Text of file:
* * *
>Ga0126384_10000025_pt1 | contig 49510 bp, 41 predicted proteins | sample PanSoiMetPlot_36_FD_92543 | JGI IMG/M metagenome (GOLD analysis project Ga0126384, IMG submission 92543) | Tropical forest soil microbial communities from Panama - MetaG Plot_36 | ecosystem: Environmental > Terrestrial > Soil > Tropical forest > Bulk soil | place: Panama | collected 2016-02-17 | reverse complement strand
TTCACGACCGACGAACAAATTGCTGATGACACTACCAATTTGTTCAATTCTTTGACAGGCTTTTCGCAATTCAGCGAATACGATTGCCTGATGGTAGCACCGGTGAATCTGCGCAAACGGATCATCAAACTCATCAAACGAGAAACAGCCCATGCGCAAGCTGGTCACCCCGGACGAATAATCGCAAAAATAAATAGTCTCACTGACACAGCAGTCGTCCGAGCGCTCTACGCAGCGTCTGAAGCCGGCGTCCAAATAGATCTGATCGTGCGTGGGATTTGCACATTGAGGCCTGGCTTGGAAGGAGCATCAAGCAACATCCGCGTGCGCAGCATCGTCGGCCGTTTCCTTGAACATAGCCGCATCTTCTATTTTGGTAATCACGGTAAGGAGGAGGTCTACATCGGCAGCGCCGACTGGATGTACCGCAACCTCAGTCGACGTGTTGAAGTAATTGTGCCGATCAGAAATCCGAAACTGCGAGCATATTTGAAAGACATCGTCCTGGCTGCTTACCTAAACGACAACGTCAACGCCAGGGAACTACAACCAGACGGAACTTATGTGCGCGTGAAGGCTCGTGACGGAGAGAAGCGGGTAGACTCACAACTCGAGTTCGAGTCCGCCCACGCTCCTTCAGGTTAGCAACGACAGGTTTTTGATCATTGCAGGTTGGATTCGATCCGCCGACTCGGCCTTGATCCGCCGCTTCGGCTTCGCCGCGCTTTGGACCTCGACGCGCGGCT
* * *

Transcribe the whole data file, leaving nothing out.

>Ga0126384_10000025_pt1 | contig 49510 bp, 41 predicted proteins | sample PanSoiMetPlot_36_FD_92543 | JGI IMG/M metagenome (GOLD analysis project Ga0126384, IMG submission 92543) | Tropical forest soil microbial communities from Panama - MetaG Plot_36 | ecosystem: Environmental > Terrestrial > Soil > Tropical forest > Bulk soil | place: Panama | collected 2016-02-17 | reverse complement strand
TTCACGACCGACGAACAAATTGCTGATGACACTACCAATTTGTTCAATTCTTTGACAGGCTTTTCGCAATTCAGCGAATACGATTGCCTGATGGTAGCACCGGTGAATCTGCGCAAACGGATCATCAAACTCATCAAACGAGAAACAGCCCATGCGCAAGCTGGTCACCCCGGACGAATAATCGCAAAAATAAATAGTCTCACTGACACAGCAGTCGTCCGAGCGCTCTACGCAGCGTCTGAAGCCGGCGTCCAAATAGATCTGATCGTGCGTGGGATTTGCACATTGAGGCCTGGCTTGGAAGGAGCATCAAGCAACATCCGCGTGCGCAGCATCGTCGGCCGTTTCCTTGAACATAGCCGCATCTTCTATTTTGGTAATCACGGTAAGGAGGAGGTCTACATCGGCAGCGCCGACTGGATGTACCGCAACCTCAGTCGACGTGTTGAAGTAATTGTGCCGATCAGAAATCCGAAACTGCGAGCATATTTGAAAGACATCGTCCTGGCTGCTTACCTAAACGACAACGTCAACGCCAGGGAACTACAACCAGACGGAACTTATGTGCGCGTGAAGGCTCGTGACGGAGAGAAGCGGGTAGACTCACAACTCGAGTTCGAGTCCGCCCACGCTCCTTCAGGTTAGCAACGACAGGTTTTTGATCATTGCAGGTTGGATTCGATCCGCCGACTCGGCCTTGATCCGCCGCTTCGGCTTCGCCGCGCTTTGGACCTCGACGCGCGGCT